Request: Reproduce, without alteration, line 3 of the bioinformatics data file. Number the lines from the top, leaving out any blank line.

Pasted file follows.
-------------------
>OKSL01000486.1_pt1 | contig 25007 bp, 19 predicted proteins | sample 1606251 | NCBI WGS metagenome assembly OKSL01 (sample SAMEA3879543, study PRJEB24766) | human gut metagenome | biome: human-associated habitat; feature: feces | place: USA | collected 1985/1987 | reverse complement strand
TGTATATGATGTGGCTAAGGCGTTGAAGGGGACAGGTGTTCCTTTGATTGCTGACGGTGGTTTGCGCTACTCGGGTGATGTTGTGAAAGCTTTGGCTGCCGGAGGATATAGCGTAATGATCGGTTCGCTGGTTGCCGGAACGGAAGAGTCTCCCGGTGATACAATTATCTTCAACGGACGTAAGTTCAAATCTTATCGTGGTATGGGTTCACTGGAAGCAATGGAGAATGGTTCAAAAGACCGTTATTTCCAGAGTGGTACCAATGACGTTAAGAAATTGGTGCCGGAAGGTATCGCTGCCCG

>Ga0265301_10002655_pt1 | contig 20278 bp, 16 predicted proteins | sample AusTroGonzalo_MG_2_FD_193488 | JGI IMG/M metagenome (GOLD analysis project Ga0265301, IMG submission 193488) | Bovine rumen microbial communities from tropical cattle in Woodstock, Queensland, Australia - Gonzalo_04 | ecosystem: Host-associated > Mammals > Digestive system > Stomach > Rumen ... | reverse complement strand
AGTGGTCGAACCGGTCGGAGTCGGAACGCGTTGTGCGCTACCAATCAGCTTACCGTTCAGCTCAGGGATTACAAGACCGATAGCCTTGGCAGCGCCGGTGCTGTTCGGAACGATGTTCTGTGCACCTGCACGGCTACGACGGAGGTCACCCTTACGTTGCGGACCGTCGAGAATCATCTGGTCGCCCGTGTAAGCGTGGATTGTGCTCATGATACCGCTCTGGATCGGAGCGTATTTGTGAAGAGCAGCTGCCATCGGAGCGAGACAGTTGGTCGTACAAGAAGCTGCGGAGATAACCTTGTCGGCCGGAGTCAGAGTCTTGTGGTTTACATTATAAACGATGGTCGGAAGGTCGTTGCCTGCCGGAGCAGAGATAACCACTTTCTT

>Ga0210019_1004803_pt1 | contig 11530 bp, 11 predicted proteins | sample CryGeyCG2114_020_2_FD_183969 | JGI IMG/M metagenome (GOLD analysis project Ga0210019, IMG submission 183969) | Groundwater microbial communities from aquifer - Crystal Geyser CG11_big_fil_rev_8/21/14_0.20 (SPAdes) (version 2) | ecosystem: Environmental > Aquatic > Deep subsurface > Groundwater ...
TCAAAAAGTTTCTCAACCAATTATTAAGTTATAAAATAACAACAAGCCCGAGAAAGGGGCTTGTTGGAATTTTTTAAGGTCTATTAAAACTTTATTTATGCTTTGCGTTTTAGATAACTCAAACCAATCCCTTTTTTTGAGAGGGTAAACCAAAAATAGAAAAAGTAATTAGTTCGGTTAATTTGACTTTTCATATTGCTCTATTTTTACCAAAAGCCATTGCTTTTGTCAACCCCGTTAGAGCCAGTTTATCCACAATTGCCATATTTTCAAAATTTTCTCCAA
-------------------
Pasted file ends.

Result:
>Ga0265301_10002655_pt1 | contig 20278 bp, 16 predicted proteins | sample AusTroGonzalo_MG_2_FD_193488 | JGI IMG/M metagenome (GOLD analysis project Ga0265301, IMG submission 193488) | Bovine rumen microbial communities from tropical cattle in Woodstock, Queensland, Australia - Gonzalo_04 | ecosystem: Host-associated > Mammals > Digestive system > Stomach > Rumen ... | reverse complement strand